Let’s get right to the point… you get to pet sea turtles. Real life, 450 pound, behemoth sea turtles. Maybe “pet” is the wrong word… The amazing STC biologists call it a body check; you swipe away the sand and check the health of your patient (sea turtle!!) looking for damage to their shells, checkin’ on those flippy flips and last but not least, make sure their little not-so-tiny heads are free from barnacles and wounds. The fact is, every part of “working the turtle” is important for the researchers but every time we found a nesting mama, you can bet I was whisper-yelling, “Body check! Called it!” It was my favorite part.
(The STC research station boasts an informative museum & many photo opps.)
I also don’t think I was fully prepared for how amazing it was to work with/on the sea turtles. They’re ancient creatures with average life spans much longer than ours, and they are really, truly not meant to be on land. But here they are, coming back year after year to lay eggs on the same beach they were born on. I could say the margaritas and french fries by the pool was my favorite part… but it would be a big fat lie. I think about the mama turtles almost every day and I miss them dearly.
(Pool Boi - a resident iguana sunbathes on the pool bridge.)
The first leg of our retreat starts at Hotel Bougainvillea which boasts a botanical-garden-level of plants on premise.
We got up at daybreak for an hour long bird watch with our guide Ivan - and for those of you who don’t care about watching birds, you can instead take photos with all the weird and wild plants and critters roaming about. Also… take note to really savor the cool valley temps because a couple hours later in Tortuguero it is H.O.T.
(Ticos sell mamon along the roadside; a soft & spiny exterior yields a delicious grape-like fruit inside.)
The trip to Mawamba Lodge doesn’t disappoint. A quick stop for a traditional tico breakfast followed by acres and acres of banana plantations (great viewing if you’re not falling asleep. #jetlag). Then we arrive at Guapiles, which they’ll say is a “dock” but it’s not like any dock you’ve been to in the States. It’s more of a muddy slip with tiny boats all lined up. Our guide finds us a local kid to haul our luggage in a wheelbarrow. We watch as a man tries to haul a boat out of the canal with his pick-up truck and ends up spraying a wide fan of mud all over 15+ people getting ready to board. The whole crowd erupts in laughter as the man utters “perrrr… doooon” with a mortified expression.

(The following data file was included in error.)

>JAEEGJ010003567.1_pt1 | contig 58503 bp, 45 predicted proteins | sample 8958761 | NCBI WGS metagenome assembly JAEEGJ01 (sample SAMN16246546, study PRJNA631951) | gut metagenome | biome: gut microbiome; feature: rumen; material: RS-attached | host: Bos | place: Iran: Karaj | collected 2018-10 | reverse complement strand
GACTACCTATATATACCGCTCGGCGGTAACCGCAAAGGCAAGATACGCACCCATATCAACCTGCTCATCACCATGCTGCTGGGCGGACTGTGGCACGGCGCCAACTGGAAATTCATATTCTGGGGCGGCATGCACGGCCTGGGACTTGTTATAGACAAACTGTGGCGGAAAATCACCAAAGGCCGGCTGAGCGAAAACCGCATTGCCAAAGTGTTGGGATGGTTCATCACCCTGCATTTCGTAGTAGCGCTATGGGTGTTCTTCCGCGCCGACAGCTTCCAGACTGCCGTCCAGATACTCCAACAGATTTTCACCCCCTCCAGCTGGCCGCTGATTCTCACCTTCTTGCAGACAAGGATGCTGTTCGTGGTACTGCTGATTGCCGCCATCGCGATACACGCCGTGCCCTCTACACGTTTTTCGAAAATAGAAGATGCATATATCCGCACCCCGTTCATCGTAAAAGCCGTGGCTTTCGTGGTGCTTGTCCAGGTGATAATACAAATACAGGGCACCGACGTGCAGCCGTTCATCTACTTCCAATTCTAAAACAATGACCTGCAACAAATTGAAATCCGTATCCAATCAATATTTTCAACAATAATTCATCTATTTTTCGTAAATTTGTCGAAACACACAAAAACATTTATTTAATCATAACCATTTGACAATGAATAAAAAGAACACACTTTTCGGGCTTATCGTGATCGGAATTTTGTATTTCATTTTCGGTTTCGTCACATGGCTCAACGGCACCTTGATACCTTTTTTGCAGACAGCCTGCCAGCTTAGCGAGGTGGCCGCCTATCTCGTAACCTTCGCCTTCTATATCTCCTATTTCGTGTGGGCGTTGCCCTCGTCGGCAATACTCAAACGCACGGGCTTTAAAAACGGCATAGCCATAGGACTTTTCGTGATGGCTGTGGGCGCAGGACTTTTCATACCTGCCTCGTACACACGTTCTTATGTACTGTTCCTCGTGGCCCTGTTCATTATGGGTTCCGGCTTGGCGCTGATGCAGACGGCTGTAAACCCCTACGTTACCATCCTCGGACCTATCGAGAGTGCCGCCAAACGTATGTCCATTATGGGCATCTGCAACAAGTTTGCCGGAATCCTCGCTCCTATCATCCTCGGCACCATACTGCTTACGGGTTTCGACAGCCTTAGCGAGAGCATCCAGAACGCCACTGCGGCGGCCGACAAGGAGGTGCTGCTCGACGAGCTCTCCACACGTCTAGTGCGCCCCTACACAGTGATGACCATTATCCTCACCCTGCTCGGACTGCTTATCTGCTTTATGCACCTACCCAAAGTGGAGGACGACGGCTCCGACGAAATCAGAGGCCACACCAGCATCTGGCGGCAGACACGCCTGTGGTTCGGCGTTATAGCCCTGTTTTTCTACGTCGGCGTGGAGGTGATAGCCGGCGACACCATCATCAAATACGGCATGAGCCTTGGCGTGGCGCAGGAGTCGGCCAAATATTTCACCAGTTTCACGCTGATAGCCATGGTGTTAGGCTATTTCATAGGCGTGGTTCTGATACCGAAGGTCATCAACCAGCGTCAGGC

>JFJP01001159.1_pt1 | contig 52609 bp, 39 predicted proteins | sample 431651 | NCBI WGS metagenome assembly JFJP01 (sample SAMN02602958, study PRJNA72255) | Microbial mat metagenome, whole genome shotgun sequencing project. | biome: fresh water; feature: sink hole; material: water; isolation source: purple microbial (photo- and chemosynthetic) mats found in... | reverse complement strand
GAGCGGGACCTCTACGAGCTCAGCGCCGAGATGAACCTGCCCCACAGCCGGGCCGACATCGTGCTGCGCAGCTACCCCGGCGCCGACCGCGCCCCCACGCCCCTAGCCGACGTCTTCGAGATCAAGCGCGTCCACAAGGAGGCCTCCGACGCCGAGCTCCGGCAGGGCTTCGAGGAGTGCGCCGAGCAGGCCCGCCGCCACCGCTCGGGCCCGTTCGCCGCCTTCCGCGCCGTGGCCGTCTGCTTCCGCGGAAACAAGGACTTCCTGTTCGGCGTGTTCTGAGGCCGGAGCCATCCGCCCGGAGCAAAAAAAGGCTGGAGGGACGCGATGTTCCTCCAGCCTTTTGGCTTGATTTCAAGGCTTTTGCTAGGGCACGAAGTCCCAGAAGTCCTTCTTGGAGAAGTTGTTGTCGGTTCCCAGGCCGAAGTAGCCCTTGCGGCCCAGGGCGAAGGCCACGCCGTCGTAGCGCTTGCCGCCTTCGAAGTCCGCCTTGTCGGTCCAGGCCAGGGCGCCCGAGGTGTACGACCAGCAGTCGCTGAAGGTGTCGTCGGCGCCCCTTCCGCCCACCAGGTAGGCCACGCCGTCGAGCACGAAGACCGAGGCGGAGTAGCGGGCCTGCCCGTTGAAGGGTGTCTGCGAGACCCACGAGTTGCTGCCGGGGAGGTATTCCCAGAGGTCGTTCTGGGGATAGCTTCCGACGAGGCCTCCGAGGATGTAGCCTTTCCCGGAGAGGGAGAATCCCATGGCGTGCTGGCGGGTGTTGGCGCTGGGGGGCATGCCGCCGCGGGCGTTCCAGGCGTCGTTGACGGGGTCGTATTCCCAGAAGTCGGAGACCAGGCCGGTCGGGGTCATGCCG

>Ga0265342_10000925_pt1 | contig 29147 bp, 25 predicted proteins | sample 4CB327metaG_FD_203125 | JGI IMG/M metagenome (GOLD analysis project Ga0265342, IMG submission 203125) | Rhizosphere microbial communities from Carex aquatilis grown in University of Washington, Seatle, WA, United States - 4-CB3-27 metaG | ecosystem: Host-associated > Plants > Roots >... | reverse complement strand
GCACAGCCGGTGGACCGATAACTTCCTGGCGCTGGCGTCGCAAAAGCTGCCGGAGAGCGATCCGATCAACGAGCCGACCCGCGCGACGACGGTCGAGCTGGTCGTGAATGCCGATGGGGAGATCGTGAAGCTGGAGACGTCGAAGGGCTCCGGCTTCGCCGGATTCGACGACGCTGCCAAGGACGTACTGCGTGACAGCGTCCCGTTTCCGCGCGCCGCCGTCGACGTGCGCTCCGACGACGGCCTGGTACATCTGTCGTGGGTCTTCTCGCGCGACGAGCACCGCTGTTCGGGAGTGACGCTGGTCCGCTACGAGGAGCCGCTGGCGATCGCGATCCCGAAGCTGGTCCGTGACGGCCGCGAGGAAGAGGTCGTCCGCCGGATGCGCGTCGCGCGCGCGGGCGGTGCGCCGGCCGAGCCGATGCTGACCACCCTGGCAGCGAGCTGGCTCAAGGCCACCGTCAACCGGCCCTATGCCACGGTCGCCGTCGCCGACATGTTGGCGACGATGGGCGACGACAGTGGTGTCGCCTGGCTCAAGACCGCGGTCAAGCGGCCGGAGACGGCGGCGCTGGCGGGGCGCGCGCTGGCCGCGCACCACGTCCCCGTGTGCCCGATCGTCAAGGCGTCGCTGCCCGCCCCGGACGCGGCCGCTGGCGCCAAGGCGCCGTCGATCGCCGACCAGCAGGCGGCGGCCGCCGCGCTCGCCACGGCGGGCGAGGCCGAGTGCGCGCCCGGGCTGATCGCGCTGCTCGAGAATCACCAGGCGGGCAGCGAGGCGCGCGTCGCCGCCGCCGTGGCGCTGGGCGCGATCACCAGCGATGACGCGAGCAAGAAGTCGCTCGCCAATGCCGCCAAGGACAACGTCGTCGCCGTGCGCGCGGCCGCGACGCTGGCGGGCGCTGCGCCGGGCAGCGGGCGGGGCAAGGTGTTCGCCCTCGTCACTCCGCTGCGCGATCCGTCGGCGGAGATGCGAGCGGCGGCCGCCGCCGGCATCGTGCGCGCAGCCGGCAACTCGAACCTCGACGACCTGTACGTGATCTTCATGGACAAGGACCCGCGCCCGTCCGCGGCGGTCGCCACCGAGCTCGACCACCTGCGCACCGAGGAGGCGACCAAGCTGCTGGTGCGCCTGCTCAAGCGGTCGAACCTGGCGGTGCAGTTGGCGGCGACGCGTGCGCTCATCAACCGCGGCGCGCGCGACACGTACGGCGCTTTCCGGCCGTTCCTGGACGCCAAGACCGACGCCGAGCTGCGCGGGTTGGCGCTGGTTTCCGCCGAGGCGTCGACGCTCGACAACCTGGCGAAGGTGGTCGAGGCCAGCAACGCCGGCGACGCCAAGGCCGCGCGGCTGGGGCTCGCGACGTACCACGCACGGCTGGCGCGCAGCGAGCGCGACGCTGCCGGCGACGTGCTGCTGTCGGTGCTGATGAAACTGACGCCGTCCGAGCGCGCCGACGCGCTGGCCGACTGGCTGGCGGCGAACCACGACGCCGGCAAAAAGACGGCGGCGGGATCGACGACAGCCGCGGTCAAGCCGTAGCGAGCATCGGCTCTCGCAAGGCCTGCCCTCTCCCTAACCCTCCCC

After an hour on the canals we finally arrive at Mawamba Lodge, where they’re not messing around with a glass of fresh juice & prime wildlife viewing. The iguanas roaming around will make your heart skip a beat; literal dinosaurs!
We take a couple hours to unwind, lunch and then head over to STC for some training.
For the next 5 nights we head out at 8pm, or midnight, dressed fully in black, with headlamps and raingear (just in case). And that’s when the magic happens. In the darkness you can see shell after shell after shell of giant sea turtles crawling out from the sea. It takes them 20-40 minutes to find the perfect spot to nest, so we pass many as we look for a mama who’s ready.
Researchers catch the turtle eggs as they’re being laid so they can track how many sea turtles (on average) are surviving the first stage of life. Once mama is done with the hard part, we check her for tags, do a tissue sample, and finally, a body check to make sure she’s in good health. It will take her another 15-20 minutes to get back to the sea.